Myth is neither ‘untrue’ nor unscientific, as Santillana and von Dechend have pointed out. It is a different way of interpreting the universe: ‘ascientific’, perhaps, in the way amoral or ‘amythia’ are used. Famous European explorers like Magellan and Cook several times allowed Polynesians to navigate their ships because they were uncertain of courses ­ and Polynesians owed their great skill in navigating the vast Pacific to oral ‘myths’ describing the movements of planets and stars. <4>

It is not true either that we lack myths or have outgrown them: we have simply replaced the once widely held myths of Christianity and Judaism, and those myths of earlier periods they in turn replaced, with other, more pervasive and pernicious ones.

Our biggest error, and the source of much trouble in the twentieth and twenty-first century is to believe a new myth to be an established and scientific ‘fact’ and to base our world view on that myth. (And many of you may believe this myth so strongly that you rebel and claim it is indeed fact not a myth.) The myth, I would argue, is the idea that life is an upward spiral and that progress is somehow inevitable: that we lead ‘better’ lives than our grandparents and our grandchildren will live ‘better’ lives than us, just as a matter of course.

To examine the ‘truth’ of this ‘fact’ you need only consider life in Europe at around 1500 CE, about the time Columbus was ‘discovering’ the Americas and before the discovery and exploitation of fossil fuels. Life then was for the ordinary person little different than it had been for the thousands of years since the development of agriculture. A more sophisticated society in England had developed free hospitals in the monasteries, and free accommodation was offered to the traveller and the pilgrim, but that was about to disappear in Henry VIII’s dissolution of the monasteries, otherwise life was much as it had been. Advances in Engineering and medicine were helping at least the wealthy in formerly Moslem Spain to a better life ­ but better irrigation meant more agriculture and thus deforestation and erosion. Some buildings in Western Europe soared inspirationally, but most people lived in very basic homes, much as they had done for thousands of years and without the clean water and drainage common in Roman towns. In fact the water supplies and drainage of early 19th Century London were far inferior to those of Roman Londonium 1500 years earlier.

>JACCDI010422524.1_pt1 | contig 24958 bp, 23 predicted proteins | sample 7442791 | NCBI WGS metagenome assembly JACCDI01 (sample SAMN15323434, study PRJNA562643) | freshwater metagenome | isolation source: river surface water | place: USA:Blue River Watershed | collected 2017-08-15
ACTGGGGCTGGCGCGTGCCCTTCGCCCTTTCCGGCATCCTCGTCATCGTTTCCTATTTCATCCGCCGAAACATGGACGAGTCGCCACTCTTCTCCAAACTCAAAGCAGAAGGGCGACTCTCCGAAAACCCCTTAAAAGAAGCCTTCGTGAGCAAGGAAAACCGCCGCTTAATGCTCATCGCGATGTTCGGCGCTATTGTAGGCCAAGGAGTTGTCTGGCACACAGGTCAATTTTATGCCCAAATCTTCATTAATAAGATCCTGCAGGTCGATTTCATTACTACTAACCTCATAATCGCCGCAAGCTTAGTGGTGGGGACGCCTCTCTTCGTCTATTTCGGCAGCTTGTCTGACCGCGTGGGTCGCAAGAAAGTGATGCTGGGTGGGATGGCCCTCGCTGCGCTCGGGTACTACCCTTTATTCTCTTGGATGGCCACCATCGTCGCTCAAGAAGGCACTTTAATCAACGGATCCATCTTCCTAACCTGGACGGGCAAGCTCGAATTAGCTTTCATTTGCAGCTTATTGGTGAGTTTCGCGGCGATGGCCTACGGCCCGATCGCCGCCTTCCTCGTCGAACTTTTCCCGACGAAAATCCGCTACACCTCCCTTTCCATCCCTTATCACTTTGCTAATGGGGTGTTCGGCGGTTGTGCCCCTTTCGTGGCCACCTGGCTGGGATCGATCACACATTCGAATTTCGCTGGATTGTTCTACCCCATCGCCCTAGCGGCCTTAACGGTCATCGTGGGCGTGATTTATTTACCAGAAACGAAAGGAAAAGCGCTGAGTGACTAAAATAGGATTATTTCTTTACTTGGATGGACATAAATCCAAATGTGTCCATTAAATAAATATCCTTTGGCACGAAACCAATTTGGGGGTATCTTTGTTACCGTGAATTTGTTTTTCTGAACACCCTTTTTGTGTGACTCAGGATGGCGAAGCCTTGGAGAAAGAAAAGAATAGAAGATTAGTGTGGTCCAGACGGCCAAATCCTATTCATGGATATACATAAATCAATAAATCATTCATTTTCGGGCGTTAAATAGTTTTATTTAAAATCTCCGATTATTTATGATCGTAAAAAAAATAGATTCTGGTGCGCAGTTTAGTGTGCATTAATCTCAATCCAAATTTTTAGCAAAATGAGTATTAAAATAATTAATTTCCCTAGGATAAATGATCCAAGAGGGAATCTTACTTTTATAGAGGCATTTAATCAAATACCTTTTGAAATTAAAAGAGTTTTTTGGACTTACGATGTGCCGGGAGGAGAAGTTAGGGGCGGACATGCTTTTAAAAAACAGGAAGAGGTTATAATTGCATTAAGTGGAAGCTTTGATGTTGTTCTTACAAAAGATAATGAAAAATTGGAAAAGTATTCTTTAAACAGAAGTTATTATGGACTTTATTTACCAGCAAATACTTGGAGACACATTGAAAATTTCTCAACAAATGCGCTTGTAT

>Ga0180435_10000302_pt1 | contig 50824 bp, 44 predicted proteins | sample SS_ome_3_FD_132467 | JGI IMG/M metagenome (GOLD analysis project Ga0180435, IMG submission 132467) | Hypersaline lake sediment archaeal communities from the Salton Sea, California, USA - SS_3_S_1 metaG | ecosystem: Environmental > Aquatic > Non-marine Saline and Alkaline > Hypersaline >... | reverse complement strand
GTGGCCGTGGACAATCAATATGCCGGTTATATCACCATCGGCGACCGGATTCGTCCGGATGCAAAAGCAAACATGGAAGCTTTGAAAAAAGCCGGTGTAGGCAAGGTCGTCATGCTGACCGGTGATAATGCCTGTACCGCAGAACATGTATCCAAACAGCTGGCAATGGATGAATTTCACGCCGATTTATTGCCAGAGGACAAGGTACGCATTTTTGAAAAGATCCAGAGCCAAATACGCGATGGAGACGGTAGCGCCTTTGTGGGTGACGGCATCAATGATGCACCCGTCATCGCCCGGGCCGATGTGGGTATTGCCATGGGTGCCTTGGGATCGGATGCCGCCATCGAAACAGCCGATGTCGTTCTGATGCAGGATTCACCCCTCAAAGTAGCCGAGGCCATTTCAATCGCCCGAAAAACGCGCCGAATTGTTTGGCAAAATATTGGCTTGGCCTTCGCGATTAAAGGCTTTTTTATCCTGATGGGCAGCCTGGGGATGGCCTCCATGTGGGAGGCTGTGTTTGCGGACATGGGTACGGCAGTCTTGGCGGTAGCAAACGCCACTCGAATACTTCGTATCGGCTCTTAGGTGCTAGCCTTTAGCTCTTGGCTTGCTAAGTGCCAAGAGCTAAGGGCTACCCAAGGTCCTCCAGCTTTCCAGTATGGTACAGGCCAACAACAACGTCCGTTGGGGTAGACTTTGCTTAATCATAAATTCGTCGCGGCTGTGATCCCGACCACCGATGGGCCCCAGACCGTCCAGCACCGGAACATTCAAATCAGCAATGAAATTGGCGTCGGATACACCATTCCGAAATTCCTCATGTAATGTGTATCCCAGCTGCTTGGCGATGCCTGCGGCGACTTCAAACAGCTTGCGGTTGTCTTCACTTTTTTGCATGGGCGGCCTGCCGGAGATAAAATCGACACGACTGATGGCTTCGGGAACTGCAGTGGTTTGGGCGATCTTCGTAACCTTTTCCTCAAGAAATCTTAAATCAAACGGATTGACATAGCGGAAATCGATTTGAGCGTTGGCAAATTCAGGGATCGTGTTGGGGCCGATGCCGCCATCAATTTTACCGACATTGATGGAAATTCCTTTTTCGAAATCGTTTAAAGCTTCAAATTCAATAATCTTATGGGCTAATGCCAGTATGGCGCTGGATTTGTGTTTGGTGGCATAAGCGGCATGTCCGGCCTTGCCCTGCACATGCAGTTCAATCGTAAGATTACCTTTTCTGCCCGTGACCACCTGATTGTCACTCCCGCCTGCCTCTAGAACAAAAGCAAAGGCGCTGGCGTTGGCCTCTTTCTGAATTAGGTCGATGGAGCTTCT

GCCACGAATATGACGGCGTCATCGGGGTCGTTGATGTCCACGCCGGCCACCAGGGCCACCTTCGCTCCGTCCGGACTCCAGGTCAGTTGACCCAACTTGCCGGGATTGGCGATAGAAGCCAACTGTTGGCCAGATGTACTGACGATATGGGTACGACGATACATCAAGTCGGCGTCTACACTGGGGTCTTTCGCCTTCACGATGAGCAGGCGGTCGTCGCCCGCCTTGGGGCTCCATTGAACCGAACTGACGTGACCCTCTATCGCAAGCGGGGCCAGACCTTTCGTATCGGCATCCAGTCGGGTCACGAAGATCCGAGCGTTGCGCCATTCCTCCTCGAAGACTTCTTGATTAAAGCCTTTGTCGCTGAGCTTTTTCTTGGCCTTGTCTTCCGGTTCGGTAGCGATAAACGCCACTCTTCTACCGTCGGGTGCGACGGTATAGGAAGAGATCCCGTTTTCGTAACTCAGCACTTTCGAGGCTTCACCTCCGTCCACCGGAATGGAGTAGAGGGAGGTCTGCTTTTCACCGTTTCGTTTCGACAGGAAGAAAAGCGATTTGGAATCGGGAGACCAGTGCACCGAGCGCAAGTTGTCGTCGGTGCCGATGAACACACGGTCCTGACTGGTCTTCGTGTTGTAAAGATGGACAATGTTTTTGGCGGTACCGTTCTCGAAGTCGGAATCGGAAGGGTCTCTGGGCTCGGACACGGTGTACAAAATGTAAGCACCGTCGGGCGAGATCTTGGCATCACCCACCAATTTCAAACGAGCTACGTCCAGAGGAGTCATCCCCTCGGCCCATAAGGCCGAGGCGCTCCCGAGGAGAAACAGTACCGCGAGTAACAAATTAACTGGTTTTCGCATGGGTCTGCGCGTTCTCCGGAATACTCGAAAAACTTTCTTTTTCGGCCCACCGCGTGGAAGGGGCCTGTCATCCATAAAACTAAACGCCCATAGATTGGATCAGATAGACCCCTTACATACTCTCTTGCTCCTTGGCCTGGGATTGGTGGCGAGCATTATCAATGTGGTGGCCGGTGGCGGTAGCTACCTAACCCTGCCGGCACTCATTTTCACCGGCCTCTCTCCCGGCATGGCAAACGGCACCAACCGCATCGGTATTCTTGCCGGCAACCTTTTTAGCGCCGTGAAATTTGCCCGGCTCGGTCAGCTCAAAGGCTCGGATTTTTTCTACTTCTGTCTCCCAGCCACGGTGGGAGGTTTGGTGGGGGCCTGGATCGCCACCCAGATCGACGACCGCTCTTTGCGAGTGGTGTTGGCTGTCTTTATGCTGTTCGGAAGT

Of course there were some ups and some downs in the ten or twelve thousand years or more of civilisation. In the Americas the Incas had a system of government providing a fairer and more secure living than anything the Spanish had in store for them, and the ancient Egyptians developed a system of work for food while they waited for the Nile floods ­ that’s how the pyramids and temples were built, but essentially life was unchanged for the long period of pre and early history.

What happened in the last 500 years was that we (Europeans) discovered coal, oil, gas, the Americas, New Zealand and Australia. We in the ‘developed’ world simply exploited a series of lucky accidents (and a lot of indigenous peoples, who rapidly became worse off!) The idea that we can expand and get richer forever is just not true. The world is finite and its natural resources are finite too. We are living on ancient sunlight, trapped as fossil fuels millennia ago, and when those fuels run out they run out, and we go back to living on current sunlight like the rest of the natural world.

Another aspect of the myth of progress: the discovery of antibiotics seemed to have taken medicine forward in leaps and bounds, but overuse of those wonder drugs has led to the emergence of drug resistant strains of bacteria and viruses, while the drugs bill in the UK Health Service climbs inexorably as the drugs industry trumpets every new drug as a breakthrough and everyone clamours for it. Medicine in terms of operations, on the other hand did not change much over centuries: the Moors of Moslem Spain made some advances but some Egyptian remains show that they too practiced quite sophisticated surgery, but if we exclude the boom years of the last 2 centuries, progress was not great and very far from continuous.